I used to regularly visit the commander of the battalion, and each time I asked for the same thing: give me more people and some fuel for power houses. That is all. We had the rest of stuff in plenty: ammunition, food – there was enough of these. From the very first days we were getting supplies of foodstuff from our fellow volunteers, girls from Kryvyi Rih, so the food was really generous. Well, while on that “Spinning Top”, we used to effectively utilize everything we had. The previous brigade left us a few uniform sets, so we enthusiastically made scarecrows out of them: eventually, there were about half a hundred of these. We put helmets, body armors, jackets and trousers on poles and even gave them names. I would like to point out that these scarecrows proved to be extremely useful: when the enemy snipers worked on them, we could later define the direction of their shots using the ramrod which allowed us to “greet” the terrorists’ snipers in response quite effectively.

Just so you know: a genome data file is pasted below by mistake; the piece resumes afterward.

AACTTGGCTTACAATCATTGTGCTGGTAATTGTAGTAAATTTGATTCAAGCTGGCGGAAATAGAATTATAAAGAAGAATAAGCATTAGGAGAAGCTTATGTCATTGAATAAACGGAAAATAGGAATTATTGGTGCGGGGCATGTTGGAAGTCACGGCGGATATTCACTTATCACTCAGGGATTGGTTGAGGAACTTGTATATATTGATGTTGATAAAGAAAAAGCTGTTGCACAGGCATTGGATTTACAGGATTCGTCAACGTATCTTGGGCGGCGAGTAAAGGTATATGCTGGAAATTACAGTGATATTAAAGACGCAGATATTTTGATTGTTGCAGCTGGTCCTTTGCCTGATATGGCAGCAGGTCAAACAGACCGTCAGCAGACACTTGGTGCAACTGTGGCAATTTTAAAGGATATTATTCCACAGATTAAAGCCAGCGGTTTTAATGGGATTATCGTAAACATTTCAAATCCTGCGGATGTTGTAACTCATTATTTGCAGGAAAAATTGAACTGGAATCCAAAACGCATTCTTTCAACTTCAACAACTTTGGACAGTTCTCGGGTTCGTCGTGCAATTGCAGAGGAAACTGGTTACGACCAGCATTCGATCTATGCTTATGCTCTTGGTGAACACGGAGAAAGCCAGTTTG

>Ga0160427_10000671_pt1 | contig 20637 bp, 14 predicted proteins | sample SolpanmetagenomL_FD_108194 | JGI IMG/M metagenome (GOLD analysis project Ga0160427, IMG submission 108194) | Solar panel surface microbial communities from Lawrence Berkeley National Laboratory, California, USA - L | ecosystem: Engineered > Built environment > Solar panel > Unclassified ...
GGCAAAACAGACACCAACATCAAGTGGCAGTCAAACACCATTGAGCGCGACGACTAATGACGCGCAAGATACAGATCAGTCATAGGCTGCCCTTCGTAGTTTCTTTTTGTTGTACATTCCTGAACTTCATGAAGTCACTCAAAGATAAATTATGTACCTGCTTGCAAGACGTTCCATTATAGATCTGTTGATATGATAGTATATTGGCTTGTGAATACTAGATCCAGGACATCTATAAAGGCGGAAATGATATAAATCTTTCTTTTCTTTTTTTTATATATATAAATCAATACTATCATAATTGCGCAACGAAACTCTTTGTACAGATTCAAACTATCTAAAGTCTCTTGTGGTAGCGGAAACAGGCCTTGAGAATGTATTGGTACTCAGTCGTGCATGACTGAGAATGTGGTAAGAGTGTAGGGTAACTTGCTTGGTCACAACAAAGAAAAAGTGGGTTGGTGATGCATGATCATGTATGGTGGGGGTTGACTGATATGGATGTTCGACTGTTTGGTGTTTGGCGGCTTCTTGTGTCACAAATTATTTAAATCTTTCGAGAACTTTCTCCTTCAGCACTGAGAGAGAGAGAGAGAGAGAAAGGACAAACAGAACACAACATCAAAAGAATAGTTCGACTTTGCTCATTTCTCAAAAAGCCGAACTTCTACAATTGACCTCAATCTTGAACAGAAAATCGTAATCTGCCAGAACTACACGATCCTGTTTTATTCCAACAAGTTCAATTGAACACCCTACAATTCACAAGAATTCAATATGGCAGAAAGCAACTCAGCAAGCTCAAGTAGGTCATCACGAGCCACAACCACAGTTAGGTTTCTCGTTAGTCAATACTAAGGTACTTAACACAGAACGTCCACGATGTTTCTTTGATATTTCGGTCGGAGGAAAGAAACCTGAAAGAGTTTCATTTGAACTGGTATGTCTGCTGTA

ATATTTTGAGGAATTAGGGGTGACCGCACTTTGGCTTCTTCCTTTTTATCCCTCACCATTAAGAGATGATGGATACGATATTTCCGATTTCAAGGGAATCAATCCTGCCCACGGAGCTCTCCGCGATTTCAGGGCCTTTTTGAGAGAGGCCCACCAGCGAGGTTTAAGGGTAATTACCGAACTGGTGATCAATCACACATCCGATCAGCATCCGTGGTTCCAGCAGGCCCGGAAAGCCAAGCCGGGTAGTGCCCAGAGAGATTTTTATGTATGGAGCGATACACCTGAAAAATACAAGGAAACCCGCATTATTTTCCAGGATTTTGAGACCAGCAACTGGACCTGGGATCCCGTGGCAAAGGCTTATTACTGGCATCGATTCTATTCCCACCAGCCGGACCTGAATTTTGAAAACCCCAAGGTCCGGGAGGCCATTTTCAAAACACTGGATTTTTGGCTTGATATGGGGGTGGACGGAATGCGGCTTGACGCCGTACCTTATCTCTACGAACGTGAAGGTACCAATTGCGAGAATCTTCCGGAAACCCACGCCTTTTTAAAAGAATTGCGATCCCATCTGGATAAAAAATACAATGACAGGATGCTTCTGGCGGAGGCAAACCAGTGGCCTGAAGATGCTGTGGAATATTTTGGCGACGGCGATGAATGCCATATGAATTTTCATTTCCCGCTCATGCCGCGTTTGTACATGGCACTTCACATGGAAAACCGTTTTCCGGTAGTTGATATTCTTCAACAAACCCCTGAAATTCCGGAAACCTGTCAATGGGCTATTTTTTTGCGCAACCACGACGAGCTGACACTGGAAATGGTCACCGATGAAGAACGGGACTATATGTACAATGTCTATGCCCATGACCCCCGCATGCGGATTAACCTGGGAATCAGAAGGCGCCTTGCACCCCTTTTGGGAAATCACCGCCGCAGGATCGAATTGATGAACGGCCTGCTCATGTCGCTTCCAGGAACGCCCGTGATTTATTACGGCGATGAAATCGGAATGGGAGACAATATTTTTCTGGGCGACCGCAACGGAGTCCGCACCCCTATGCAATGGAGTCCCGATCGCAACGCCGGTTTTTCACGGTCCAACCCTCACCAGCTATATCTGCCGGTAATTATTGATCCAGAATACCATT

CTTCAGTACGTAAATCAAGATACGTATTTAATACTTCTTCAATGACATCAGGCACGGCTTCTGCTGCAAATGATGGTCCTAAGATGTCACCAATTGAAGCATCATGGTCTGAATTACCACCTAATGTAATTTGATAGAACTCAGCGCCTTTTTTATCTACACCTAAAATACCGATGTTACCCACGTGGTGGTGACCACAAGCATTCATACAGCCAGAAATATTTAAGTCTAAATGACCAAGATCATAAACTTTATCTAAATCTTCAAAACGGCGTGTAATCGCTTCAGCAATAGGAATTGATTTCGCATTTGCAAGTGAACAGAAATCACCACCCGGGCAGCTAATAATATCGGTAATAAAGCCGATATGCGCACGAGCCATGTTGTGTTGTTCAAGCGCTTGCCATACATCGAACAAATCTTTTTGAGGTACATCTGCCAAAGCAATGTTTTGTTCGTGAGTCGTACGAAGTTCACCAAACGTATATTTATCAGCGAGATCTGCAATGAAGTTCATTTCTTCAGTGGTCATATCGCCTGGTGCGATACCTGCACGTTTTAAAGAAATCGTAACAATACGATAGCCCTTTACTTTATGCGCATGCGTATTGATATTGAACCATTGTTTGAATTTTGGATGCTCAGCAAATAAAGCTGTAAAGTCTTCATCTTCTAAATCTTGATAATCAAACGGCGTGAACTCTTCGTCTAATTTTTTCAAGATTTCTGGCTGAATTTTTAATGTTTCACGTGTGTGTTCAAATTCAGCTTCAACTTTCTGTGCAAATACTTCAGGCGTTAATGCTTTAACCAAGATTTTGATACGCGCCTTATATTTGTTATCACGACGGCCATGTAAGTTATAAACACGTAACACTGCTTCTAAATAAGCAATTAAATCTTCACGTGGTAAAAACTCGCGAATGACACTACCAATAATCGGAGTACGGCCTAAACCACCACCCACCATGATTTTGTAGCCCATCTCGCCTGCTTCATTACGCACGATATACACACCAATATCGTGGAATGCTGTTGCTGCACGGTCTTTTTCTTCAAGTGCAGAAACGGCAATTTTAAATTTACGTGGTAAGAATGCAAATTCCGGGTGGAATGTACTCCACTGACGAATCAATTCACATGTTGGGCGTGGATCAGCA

…and these guys are brilliant, too
First, we were afraid to move forward: being uninformed about the mine field scheme, I would not just allow anybody to advance. It took us about a month to get used to this place, to equip the position, so sitting still we were just exploring the possibilities there. Additionally, we were unable to see the enemy positions: despite being located just in front of us, they stayed hidden by the ravine slopes. Hence, the maximum we could do was to employ our AGS grenade launcher and hit them blindfold. Later, when the soil got a bit drier, we began to work actively. Of course, nobody was going to sit still as we were tired of involuntary inactivity, but the same could be said about the separatists. And they invented the following thing: there were dried weeds in front of us, like feather grass or something else. Following the spring sleet, it got dried at last. And when the wind blew in our direction, they used to set fire to it, to clear mine fields in natural way and come closer to us. Of course, we had to resist this.